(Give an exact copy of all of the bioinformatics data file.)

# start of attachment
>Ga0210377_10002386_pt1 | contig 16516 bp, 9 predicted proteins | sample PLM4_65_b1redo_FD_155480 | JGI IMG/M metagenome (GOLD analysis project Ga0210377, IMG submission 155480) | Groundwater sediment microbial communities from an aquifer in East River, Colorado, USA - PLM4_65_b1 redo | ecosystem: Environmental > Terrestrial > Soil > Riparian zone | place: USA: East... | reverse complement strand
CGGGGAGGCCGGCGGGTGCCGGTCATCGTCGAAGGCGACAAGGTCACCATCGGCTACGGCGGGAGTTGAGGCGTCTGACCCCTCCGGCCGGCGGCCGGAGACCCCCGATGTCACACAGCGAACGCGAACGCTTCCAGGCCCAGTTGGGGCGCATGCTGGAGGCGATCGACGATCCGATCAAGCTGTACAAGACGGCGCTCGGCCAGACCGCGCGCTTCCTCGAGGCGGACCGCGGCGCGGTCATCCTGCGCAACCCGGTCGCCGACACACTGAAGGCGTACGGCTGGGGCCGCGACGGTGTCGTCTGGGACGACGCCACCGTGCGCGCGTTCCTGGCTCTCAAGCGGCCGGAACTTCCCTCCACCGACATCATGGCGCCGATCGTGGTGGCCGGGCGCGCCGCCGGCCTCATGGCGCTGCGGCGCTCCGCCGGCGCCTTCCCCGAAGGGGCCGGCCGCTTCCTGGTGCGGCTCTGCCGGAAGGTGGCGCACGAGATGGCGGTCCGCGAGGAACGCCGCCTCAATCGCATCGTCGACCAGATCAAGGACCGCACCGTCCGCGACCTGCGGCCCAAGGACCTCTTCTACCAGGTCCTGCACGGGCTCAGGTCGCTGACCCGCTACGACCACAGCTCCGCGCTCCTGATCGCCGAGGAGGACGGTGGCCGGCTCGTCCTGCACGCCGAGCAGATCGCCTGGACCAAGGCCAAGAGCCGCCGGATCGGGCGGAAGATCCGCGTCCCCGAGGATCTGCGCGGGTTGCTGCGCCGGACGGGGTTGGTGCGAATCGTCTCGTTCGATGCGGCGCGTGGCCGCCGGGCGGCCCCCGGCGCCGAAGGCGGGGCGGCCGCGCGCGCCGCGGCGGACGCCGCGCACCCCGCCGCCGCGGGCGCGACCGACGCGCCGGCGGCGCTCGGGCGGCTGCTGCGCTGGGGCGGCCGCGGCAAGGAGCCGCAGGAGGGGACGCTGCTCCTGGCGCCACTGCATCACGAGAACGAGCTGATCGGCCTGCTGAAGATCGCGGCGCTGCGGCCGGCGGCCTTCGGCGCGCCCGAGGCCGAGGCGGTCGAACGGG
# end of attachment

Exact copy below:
>Ga0210377_10002386_pt1 | contig 16516 bp, 9 predicted proteins | sample PLM4_65_b1redo_FD_155480 | JGI IMG/M metagenome (GOLD analysis project Ga0210377, IMG submission 155480) | Groundwater sediment microbial communities from an aquifer in East River, Colorado, USA - PLM4_65_b1 redo | ecosystem: Environmental > Terrestrial > Soil > Riparian zone | place: USA: East... | reverse complement strand
CGGGGAGGCCGGCGGGTGCCGGTCATCGTCGAAGGCGACAAGGTCACCATCGGCTACGGCGGGAGTTGAGGCGTCTGACCCCTCCGGCCGGCGGCCGGAGACCCCCGATGTCACACAGCGAACGCGAACGCTTCCAGGCCCAGTTGGGGCGCATGCTGGAGGCGATCGACGATCCGATCAAGCTGTACAAGACGGCGCTCGGCCAGACCGCGCGCTTCCTCGAGGCGGACCGCGGCGCGGTCATCCTGCGCAACCCGGTCGCCGACACACTGAAGGCGTACGGCTGGGGCCGCGACGGTGTCGTCTGGGACGACGCCACCGTGCGCGCGTTCCTGGCTCTCAAGCGGCCGGAACTTCCCTCCACCGACATCATGGCGCCGATCGTGGTGGCCGGGCGCGCCGCCGGCCTCATGGCGCTGCGGCGCTCCGCCGGCGCCTTCCCCGAAGGGGCCGGCCGCTTCCTGGTGCGGCTCTGCCGGAAGGTGGCGCACGAGATGGCGGTCCGCGAGGAACGCCGCCTCAATCGCATCGTCGACCAGATCAAGGACCGCACCGTCCGCGACCTGCGGCCCAAGGACCTCTTCTACCAGGTCCTGCACGGGCTCAGGTCGCTGACCCGCTACGACCACAGCTCCGCGCTCCTGATCGCCGAGGAGGACGGTGGCCGGCTCGTCCTGCACGCCGAGCAGATCGCCTGGACCAAGGCCAAGAGCCGCCGGATCGGGCGGAAGATCCGCGTCCCCGAGGATCTGCGCGGGTTGCTGCGCCGGACGGGGTTGGTGCGAATCGTCTCGTTCGATGCGGCGCGTGGCCGCCGGGCGGCCCCCGGCGCCGAAGGCGGGGCGGCCGCGCGCGCCGCGGCGGACGCCGCGCACCCCGCCGCCGCGGGCGCGACCGACGCGCCGGCGGCGCTCGGGCGGCTGCTGCGCTGGGGCGGCCGCGGCAAGGAGCCGCAGGAGGGGACGCTGCTCCTGGCGCCACTGCATCACGAGAACGAGCTGATCGGCCTGCTGAAGATCGCGGCGCTGCGGCCGGCGGCCTTCGGCGCGCCCGAGGCCGAGGCGGTCGAACGGG